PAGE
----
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Yankees 5, Braves 4

Eduardo Nuñez stole second base three times on Tuesday. (AP)


L - Brett Gardner (LF)
S - Nick Swisher (RF)
L - Curtis Granderson (CF)
S - Jorge Posada (DH)
R - Jesus Montero (C)
R - Jorge Vazquez (1B)
R - Eduardo Nuñez (2B)
R - Brandon Laird (3B)
S - Ramiro Peña (SS)

Pitchers (IP): Freddy Garcia (3), Dellin Betances (2), David Robertson (1), Andrew Brackman (1), Warner Madrigal (1), Romulo Sanchez (1)

Subs: Jose Gil (1B), Kevin Russo (2B), Doug Bernier (SS), Bradley Suttle (3B), Gustavo Molina (C), Jordan Parraz (RF), Melky Mesa (CF), Austin Krum (LF), Kyle Higashioka (DH)

Formidable Opponents: Half of the Braves' regulars and Eric Hinske, four innings of Jair Jurrjens and most of the Braves' Opening Day bullpen. The Braves didn't use a pitcher who is not expected to break camp with the team.

Big Hits: Curtis Granderson (2-for-3) crushed a Jurrjens fastball to dead center for a two-run triple in the third. That after pulling a home run foul earlier in the at-bat. Granderson also made another impressive ranging catch in center and is now slugging 1.000 on the exhibition season with two triples and two home runs. Jorge Vazquez doubled off Jurrjens in three trips, but struck out in the other two and has fallen behind Granderson with a .944 slugging percentage. In three trips, Eduardo Nuñez singled twice and was grazed by a pitch. Each time he stole second base, but only once was he brought around to score, and that was in part thanks to another steal attempt (see below). Nick Swisher walked and singled twice in three trips, picking up a stolen base on the back half of a failed double-steal (Brett Gardner, who had stolen second before Swisher's walk, was thrown out at third). Ramiro Peña singled twice in three trips, though the second single, which drove in Nuñez, was largely thanks to Nuñez's baserunning as Nuñez took off with the pitch prompting the shortstop to move toward second in the hope of a pickoff and the third baseman to cover third, leaving the entire left side of the infield open for Peña's weak dribbler to trickle through for a hit.

Who Pitched Well: Freddy Garcia was perfect, retiring all nine men he faced, only three of whom hit the ball with any authority (though Jordan Schafer really crushed one to deep right center in the first only to have Curtis Granderson track it down). Garcia got three groundouts, one weak pop-up to shallow left, and struck out two, Dan Uggla on a weak half-swing on a changeup up in the zone and third baseman Shawn Bowman looking on a pitch on the lower outside corner. Garcia's three innings were so clean, he needed to throw in the bullpen to get up to his intended pitch count. Andrew Brackman worked around a first-pitch single showing good command, hitting 96 on the gun, and striking out Bowman on a nasty slider diving away from the right-hander. Warner Madrigal, whom I almost forgot was in camp, worked around a walk for a hitless frame, though he struck out no one.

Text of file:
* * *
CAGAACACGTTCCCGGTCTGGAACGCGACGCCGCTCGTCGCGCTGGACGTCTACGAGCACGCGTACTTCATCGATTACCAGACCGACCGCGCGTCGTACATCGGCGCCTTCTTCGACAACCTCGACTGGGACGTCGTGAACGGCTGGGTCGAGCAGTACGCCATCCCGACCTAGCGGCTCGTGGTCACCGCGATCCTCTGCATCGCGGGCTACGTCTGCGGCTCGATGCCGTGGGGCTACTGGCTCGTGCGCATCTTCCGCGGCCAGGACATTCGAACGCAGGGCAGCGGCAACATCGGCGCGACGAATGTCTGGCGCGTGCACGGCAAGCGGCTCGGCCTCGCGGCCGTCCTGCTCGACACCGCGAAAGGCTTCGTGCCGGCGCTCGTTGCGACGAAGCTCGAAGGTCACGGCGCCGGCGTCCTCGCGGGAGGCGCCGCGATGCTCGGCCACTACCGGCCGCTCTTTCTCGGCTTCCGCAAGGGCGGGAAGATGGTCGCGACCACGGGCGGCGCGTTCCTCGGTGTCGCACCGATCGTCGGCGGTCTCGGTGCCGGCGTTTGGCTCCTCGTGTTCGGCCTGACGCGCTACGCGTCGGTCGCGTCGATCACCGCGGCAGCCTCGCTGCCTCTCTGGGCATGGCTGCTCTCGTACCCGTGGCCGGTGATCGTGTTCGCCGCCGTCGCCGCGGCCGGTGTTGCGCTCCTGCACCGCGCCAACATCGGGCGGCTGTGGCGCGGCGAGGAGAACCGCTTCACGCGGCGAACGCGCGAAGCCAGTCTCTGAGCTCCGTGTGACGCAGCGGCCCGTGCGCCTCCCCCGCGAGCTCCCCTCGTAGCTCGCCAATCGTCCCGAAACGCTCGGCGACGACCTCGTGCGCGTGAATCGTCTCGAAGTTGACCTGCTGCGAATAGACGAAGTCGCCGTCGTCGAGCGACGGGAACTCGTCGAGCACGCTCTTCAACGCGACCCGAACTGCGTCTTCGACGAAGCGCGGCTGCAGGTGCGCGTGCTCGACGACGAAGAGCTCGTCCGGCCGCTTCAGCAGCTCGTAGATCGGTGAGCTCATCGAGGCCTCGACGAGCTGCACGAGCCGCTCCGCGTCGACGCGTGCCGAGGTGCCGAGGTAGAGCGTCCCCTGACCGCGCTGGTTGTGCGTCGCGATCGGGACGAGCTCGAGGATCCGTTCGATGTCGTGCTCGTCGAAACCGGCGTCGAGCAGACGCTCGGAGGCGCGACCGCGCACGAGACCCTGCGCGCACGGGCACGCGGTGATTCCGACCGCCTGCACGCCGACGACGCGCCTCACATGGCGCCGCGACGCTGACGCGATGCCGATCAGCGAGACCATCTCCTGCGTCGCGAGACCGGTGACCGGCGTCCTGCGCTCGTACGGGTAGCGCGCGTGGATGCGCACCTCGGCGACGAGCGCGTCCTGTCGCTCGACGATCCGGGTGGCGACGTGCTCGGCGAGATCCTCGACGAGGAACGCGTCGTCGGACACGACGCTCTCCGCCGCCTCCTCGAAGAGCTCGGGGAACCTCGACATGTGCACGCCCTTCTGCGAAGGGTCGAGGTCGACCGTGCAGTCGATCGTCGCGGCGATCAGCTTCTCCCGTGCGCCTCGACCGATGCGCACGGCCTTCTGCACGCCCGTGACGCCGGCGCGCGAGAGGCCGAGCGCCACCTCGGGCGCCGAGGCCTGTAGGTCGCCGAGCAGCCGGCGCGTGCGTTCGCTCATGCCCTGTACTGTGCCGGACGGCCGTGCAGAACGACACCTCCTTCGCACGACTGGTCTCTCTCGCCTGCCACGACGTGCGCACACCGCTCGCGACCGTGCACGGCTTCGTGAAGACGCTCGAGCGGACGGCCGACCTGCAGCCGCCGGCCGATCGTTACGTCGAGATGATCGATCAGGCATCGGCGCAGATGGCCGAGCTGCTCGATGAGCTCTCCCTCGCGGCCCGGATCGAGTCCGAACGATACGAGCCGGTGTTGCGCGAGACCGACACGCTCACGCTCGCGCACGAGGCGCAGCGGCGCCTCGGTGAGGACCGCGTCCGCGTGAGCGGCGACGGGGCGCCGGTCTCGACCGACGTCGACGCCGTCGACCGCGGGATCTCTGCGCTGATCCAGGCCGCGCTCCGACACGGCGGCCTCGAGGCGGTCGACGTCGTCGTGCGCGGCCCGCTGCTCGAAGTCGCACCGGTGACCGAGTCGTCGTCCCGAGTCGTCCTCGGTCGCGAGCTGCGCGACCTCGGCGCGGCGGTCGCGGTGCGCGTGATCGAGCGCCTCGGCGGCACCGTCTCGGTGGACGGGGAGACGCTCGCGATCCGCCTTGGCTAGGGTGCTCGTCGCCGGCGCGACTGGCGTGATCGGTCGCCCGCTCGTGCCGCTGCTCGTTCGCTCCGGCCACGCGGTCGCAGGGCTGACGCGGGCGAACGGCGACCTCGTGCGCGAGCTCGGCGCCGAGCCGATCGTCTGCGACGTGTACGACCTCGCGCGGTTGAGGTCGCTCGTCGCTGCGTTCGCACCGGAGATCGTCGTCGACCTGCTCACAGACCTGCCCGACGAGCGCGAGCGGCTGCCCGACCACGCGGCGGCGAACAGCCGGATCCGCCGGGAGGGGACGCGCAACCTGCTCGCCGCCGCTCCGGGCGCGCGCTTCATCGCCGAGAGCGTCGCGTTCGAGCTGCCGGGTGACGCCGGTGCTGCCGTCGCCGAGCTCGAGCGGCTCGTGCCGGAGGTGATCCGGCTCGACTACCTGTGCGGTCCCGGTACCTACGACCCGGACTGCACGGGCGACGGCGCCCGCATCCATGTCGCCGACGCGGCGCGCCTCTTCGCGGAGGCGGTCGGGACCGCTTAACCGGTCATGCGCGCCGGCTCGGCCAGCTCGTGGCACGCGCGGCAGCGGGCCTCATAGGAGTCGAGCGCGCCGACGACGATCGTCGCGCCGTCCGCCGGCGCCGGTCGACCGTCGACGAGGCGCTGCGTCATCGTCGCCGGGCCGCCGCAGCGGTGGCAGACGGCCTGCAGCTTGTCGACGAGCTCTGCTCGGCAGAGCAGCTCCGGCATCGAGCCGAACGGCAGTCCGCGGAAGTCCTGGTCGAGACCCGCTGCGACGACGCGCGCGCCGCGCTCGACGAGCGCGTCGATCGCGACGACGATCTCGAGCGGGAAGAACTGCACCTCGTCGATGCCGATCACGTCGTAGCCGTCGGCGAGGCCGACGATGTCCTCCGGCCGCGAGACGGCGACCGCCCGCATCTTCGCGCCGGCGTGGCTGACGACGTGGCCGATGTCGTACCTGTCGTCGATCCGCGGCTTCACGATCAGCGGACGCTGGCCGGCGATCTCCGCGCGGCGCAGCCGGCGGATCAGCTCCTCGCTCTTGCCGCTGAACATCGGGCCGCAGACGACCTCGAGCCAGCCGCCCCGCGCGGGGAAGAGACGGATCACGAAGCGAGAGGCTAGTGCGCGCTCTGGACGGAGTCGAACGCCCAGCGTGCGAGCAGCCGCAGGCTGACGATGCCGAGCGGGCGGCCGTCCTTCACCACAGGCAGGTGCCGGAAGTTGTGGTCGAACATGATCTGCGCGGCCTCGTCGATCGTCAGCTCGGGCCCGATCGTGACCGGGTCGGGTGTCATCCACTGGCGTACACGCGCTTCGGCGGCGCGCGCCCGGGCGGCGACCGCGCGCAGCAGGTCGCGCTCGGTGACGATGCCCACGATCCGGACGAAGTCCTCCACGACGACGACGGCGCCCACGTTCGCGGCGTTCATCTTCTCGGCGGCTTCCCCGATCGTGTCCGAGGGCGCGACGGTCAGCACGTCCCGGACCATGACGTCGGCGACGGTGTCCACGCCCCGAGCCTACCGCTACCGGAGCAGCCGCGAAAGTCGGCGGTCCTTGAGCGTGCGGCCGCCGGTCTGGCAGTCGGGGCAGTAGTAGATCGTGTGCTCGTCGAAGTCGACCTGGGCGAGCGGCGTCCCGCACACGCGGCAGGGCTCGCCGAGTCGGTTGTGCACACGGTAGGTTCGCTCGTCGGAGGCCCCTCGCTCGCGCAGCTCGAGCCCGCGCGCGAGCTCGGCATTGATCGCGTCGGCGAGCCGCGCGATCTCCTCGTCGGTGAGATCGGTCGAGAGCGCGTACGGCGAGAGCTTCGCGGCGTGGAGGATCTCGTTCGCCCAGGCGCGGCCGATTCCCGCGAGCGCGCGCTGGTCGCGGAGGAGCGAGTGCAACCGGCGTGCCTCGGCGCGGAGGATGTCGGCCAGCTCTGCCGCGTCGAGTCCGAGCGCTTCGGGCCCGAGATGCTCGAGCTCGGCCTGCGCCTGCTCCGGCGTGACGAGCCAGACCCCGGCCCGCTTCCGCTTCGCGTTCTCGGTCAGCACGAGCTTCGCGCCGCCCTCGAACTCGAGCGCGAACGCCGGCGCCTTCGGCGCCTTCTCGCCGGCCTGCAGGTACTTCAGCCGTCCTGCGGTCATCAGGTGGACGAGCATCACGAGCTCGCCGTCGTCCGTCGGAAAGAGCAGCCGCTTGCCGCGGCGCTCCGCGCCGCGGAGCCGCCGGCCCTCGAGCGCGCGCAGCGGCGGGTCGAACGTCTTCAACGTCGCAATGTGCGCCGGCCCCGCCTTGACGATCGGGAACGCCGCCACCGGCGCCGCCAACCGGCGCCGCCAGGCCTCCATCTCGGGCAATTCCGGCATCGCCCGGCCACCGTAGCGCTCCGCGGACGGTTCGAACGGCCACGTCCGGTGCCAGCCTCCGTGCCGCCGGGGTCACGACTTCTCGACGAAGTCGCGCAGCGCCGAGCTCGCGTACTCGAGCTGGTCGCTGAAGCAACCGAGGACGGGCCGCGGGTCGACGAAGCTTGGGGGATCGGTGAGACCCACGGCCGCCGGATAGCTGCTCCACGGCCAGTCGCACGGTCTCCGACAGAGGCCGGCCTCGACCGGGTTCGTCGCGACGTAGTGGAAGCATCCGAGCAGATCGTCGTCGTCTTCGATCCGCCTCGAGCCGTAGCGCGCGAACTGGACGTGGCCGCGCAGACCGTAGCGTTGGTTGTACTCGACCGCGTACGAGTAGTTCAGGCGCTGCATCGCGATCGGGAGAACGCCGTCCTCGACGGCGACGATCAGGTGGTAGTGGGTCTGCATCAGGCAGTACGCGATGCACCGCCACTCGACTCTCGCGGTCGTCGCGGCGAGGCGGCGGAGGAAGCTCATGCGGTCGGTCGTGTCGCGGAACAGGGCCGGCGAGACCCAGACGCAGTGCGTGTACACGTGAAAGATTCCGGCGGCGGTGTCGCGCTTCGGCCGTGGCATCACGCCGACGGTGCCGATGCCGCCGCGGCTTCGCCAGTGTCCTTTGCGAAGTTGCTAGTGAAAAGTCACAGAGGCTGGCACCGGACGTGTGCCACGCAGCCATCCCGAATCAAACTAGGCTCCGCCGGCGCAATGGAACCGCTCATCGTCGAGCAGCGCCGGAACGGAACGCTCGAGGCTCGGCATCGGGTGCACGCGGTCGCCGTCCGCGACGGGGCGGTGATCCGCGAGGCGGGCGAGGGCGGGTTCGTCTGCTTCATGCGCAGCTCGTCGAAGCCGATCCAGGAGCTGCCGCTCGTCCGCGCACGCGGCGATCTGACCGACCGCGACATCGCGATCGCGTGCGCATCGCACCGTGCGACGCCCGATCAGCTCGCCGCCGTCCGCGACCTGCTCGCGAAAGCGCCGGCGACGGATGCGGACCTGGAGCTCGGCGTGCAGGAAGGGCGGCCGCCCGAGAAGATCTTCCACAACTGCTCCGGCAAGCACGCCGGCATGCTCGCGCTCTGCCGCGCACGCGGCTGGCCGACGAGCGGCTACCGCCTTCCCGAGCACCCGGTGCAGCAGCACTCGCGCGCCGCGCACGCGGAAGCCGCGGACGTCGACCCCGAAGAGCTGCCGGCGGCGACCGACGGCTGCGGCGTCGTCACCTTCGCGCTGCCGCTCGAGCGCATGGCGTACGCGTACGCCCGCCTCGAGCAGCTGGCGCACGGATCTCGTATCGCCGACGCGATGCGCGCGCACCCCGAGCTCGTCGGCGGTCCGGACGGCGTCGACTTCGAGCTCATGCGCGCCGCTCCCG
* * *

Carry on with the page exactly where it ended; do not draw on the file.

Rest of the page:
Who Didn't: David Robertson struck out the first three men he faced, but the first reached base on a wild pitch, he walked the fourth, and after another wild pitch, Hinske delivered a two-run single. How much of that to blame on Jesus Montero I discuss in "Oopsies" below. Romulo Sanchez gave up a run on a walk and a single, though a throwing error played an important role (again, see below). Dellin Betances gave up a run on three hits in the fourth, including a ringing double to the right-field gap by Martin Prado leading off the inning. He was sitting around 92 on the gun that inning, but found his velocity in the fifth, hitting 96 and striking out Alex Gonzalez on a 95 mile per hour heater, working around a walk for a scoreless frame.

Rotation Battle: Freddy Garcia remains a frontrunner, though being last in the spring rotation gives him the illusion of playing catch-up. Dark horse candidate Andrew Brackman pitched well in his first spring action and has time to make a run at a spot.

Ouchies: The Yankees aren't concerned about Greg Golson's sore side from Monday, and expect Ronnie Belliard (calf) to get into a game later this week.

Oopsies: Bradley Suttle's ninth-inning throwing error set up a run. In the sixth inning, David Robertson was charged with a pair of wild pitches on curveballs in the dirt that helped set up a pair of runs. The first was a swinging strike three to Martin Prado. Jesus Montero blocked that pitch, but it rolled up the third base line far enough for Prado to beat Montero's throw to first. Earlier in the game, Montero blocked another pitch in the dirt only to have it roll up the first-base line, but there was no one on base at that time. After Robertson walked Dan Uggla to put runners on first and second, another curve in the dirt got by Montero, who got his glove in the proper position and his left leg down, but still had his right leg up and the ball shot right under it to the backstop. That moved the runners into scoring position, from which they scored on Hinske's subsequent single. In between those two wild pitches, however, Montero did block another curve in the dirt and keep it right in front of him to hold Prado at first.

Next: The Yankees host the Pirates in a game that will be played at 7:05 pm, but not televised.